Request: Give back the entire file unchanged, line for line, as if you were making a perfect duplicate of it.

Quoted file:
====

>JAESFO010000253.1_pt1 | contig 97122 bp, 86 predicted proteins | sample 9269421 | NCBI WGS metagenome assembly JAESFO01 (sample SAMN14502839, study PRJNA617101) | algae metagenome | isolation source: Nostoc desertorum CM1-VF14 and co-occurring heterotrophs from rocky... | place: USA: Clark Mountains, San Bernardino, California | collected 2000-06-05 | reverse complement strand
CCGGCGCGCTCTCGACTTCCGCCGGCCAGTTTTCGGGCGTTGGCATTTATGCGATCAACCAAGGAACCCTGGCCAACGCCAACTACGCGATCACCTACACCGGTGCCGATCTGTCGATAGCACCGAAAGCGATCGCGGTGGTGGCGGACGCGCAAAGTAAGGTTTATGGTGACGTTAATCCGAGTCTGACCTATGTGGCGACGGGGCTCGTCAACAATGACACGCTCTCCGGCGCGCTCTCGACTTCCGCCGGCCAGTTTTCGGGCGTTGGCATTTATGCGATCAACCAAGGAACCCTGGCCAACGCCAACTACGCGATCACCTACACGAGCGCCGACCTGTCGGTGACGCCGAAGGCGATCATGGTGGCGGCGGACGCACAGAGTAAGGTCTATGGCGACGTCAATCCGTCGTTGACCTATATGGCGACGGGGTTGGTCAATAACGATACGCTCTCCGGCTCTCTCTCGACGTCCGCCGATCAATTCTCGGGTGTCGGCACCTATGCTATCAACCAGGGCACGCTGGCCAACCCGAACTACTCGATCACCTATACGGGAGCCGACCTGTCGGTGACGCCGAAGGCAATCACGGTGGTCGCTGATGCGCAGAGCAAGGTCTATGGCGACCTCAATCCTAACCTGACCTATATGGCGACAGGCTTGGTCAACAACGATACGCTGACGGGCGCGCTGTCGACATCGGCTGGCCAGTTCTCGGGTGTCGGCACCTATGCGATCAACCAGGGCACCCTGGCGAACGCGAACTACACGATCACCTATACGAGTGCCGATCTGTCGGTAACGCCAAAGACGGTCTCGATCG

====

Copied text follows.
>JAESFO010000253.1_pt1 | contig 97122 bp, 86 predicted proteins | sample 9269421 | NCBI WGS metagenome assembly JAESFO01 (sample SAMN14502839, study PRJNA617101) | algae metagenome | isolation source: Nostoc desertorum CM1-VF14 and co-occurring heterotrophs from rocky... | place: USA: Clark Mountains, San Bernardino, California | collected 2000-06-05 | reverse complement strand
CCGGCGCGCTCTCGACTTCCGCCGGCCAGTTTTCGGGCGTTGGCATTTATGCGATCAACCAAGGAACCCTGGCCAACGCCAACTACGCGATCACCTACACCGGTGCCGATCTGTCGATAGCACCGAAAGCGATCGCGGTGGTGGCGGACGCGCAAAGTAAGGTTTATGGTGACGTTAATCCGAGTCTGACCTATGTGGCGACGGGGCTCGTCAACAATGACACGCTCTCCGGCGCGCTCTCGACTTCCGCCGGCCAGTTTTCGGGCGTTGGCATTTATGCGATCAACCAAGGAACCCTGGCCAACGCCAACTACGCGATCACCTACACGAGCGCCGACCTGTCGGTGACGCCGAAGGCGATCATGGTGGCGGCGGACGCACAGAGTAAGGTCTATGGCGACGTCAATCCGTCGTTGACCTATATGGCGACGGGGTTGGTCAATAACGATACGCTCTCCGGCTCTCTCTCGACGTCCGCCGATCAATTCTCGGGTGTCGGCACCTATGCTATCAACCAGGGCACGCTGGCCAACCCGAACTACTCGATCACCTATACGGGAGCCGACCTGTCGGTGACGCCGAAGGCAATCACGGTGGTCGCTGATGCGCAGAGCAAGGTCTATGGCGACCTCAATCCTAACCTGACCTATATGGCGACAGGCTTGGTCAACAACGATACGCTGACGGGCGCGCTGTCGACATCGGCTGGCCAGTTCTCGGGTGTCGGCACCTATGCGATCAACCAGGGCACCCTGGCGAACGCGAACTACACGATCACCTATACGAGTGCCGATCTGTCGGTAACGCCAAAGACGGTCTCGATCG